Why Australians are getting off the grid

Alsford forecasts Australians unplugging from the system
Alsford forecasts Australians unplugging from the system
New South Wales, 22 Feb – Dr Kristin Alford, a futurist and founder of Adelaide-firm Bridge8 which consults to governments and the private sector, describes her work as getting people to think “more efficiently” about the future. She says part of the problem is that governments look at future problems with a “past or present mindset”.

Forget about the complex tax arrangements of Google and Amazon that are sapping governments’ ability to collect tax. These problems will be dwarfed as technology and the economy evolves to the point where ordinary taxpayers turn their backs on the mass-market, mass-distribution model that has dominated society since the Industrial Revolution. Instead local products and services will be king.

And it’s not too far in the future that ordinary households could to literally go “off the grid”. Take, for example, the lightning fast advances in batteries to store solar power. In South Australia alone, it is now estimated that 50 per cent of the state is covered by residential solar power. Alford says there’s a real possibility homeowners will be able to divert their own solar power reserves to neighbours and vice-versa which could make obsolete the necessity to be connected to the mainstream electricity electricity network.

It’s all part of a wider trend to “shop local” that has gone beyond feel-good, inner-city hipster schtick to become a real-life health precaution. Take for example this week’s Hepatitis A contamination of frozen berries packaged in China and sold in Australian supermarkets. Suddenly farmers’ markets and community gardens have more appeal in a world of mass-produced food of uncertain origin.

It’s called “peer-to-peer” business and it’s simply an evolution of the black economy, barter system of exchange on a mass scale. And what right does the tax office have to your cash if your neighbour simply does you a favour?

“If I was the tax office I would be very worried, but for a community it’s fantastic,” Alford says.

It also has implications for politicians and their big-spending infrastructure plans. Gold-plated “poles and wires” electricity distribution networks can easily become expensive white elephants with an unexpected quirk of consumers’ use of technology.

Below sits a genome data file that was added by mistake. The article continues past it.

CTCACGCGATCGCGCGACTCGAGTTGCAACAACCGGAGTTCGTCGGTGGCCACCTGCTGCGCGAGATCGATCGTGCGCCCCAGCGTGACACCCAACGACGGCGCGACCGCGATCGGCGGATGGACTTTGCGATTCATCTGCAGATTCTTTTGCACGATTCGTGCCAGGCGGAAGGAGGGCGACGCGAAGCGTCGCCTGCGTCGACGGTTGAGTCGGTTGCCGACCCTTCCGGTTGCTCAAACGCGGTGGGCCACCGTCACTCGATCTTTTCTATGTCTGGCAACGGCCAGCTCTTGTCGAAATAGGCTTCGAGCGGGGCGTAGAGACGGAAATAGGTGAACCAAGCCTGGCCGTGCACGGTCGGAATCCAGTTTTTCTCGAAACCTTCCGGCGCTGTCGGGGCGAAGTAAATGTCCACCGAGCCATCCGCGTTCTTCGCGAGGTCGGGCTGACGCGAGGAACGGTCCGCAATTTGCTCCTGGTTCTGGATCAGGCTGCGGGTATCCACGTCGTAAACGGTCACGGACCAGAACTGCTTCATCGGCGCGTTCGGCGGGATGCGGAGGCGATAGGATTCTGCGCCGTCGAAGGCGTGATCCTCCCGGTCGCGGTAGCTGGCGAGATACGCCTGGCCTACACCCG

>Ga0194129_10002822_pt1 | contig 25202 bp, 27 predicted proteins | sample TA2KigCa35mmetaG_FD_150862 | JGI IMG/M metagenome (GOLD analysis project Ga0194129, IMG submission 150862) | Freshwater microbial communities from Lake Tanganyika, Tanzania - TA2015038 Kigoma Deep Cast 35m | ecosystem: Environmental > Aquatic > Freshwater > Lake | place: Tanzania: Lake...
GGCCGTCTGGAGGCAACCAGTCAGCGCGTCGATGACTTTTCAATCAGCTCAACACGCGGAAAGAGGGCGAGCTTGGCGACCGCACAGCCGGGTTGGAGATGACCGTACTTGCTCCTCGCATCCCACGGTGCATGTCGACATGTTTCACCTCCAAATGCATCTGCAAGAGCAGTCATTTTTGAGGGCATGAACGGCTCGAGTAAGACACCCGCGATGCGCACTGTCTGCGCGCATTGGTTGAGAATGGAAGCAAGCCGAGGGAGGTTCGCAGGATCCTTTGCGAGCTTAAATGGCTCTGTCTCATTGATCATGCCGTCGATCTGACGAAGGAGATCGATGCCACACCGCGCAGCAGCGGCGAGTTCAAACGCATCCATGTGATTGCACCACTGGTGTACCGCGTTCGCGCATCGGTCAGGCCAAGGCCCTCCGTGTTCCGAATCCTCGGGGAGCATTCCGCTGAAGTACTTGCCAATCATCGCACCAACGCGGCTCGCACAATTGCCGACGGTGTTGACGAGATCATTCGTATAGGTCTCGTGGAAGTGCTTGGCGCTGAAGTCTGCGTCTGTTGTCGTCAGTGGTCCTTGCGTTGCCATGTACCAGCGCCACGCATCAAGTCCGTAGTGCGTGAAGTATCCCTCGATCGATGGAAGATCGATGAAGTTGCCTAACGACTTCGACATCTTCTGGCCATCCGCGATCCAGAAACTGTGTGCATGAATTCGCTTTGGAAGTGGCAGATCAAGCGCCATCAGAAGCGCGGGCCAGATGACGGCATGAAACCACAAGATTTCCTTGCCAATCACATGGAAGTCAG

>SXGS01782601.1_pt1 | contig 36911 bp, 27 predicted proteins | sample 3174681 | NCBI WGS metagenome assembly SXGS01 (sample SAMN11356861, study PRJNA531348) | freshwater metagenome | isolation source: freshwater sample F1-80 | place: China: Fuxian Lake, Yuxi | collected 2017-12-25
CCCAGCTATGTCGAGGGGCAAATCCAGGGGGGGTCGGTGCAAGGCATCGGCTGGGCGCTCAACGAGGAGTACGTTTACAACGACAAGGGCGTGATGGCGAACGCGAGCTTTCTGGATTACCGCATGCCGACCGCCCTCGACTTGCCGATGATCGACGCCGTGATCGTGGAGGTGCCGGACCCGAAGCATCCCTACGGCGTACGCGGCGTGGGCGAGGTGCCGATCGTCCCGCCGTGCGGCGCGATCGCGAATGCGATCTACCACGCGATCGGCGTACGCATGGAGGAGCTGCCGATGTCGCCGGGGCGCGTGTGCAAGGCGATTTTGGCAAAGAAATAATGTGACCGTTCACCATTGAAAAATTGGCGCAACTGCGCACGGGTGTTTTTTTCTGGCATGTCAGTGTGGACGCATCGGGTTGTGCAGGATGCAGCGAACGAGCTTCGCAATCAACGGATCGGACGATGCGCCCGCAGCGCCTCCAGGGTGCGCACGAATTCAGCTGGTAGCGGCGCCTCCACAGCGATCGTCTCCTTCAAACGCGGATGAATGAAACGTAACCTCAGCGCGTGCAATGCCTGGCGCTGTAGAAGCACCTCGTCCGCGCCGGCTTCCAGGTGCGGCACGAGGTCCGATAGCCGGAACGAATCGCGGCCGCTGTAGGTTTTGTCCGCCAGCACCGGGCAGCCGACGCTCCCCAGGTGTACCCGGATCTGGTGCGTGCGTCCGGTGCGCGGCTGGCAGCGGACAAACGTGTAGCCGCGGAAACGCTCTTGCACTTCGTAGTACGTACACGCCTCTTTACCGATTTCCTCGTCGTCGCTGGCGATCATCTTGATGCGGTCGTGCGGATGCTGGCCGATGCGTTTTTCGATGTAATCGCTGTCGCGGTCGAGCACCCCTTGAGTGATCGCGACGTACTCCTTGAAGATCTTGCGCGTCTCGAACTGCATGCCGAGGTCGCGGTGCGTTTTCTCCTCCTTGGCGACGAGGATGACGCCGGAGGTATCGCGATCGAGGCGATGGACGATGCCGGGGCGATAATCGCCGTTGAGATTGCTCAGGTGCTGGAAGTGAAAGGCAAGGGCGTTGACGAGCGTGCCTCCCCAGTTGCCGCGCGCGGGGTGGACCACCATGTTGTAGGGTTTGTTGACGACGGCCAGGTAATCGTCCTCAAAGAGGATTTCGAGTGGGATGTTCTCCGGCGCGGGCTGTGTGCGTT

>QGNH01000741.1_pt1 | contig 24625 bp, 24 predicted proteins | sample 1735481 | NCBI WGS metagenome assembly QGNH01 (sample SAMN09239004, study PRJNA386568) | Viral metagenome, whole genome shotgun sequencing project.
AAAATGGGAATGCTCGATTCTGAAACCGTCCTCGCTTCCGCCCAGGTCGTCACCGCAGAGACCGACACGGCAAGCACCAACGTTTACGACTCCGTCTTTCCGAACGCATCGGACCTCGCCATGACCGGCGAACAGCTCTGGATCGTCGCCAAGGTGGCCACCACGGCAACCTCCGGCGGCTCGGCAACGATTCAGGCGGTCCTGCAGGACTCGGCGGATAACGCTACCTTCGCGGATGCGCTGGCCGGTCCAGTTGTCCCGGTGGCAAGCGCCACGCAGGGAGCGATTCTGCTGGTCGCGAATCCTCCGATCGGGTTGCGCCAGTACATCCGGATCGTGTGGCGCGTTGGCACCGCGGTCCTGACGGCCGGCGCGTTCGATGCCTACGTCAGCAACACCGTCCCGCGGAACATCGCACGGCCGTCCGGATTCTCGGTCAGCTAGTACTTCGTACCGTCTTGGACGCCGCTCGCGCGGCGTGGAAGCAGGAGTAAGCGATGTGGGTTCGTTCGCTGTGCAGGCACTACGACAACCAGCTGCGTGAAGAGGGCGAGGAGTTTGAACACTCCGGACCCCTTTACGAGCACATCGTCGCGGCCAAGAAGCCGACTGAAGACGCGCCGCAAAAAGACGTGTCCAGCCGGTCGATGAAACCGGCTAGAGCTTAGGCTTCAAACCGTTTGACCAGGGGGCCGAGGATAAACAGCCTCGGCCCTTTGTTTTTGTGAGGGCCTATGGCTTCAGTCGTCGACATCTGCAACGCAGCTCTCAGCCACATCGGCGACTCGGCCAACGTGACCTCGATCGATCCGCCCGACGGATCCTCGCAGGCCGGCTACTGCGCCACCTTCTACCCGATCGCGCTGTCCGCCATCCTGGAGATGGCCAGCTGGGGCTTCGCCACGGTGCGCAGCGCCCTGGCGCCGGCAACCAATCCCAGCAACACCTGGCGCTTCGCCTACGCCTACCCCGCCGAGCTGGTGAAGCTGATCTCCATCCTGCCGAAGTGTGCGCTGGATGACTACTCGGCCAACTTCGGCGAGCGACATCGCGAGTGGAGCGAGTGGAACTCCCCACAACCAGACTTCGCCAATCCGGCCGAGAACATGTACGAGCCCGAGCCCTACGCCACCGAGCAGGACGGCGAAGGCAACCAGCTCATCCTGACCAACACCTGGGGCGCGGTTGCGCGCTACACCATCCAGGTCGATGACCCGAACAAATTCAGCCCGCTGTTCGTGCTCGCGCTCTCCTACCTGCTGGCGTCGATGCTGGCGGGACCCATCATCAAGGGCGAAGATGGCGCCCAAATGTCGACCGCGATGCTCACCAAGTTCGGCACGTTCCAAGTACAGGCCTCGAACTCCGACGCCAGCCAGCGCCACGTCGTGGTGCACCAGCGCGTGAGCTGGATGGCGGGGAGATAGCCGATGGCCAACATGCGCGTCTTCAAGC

Alford says the economic implications of “citizen disaggregation” – consumers turning their backs on mass production – are yet to be realised. From citizen journalists blogging on current affairs, to citizen scientists contributing to global science projects, to even citizen manufacturing: using 3D printers to produce everything from spare parts in remote areas to prosthetic limbs for pets at the local vet.

Residential architecture will also change. Families living the dream on a suburban block in 2015 may find by 2055 their homes have been rebuilt into multigenerational compounds. Connected but separate homes on the same block and occupied, where ageing grandparents, parents and adult children live together in answer to rising property prices and to provide care to the very young and very old members of the extended family.

Simon Cowan, from the Centre for Independent Studies, says the debate about the family home – which exploded over this week amid complaints wealthy people in $3 million mansions could still claim the age pension – has big implications for both government’s tax revenues and households’ immediate financial decisions.

“We could be looking at a generation of renters,” Cowan says, and that will have an impact on the children born today, over where they live, their job mobility, their decision whether to have a family of their own and eventually how they will be cared for before they die.

With computers predicted to replace traditional jobs, ranging from accountants, lawyers and even bus drivers, Alford hopes technology will mean there’ll be an evolution in the jobs that are valued by society. Instead there could be premium on the skills that “are important to being human” which can’t be replicated by a robot.

“And that’s creativity and empathy,” Alford says. In 2055, where an automated search engine can do much of the job of an accountant or a lawyer, it may be musicians, artists, childcare workers, and palliative care nurses who will become society’s best remunerated professions.

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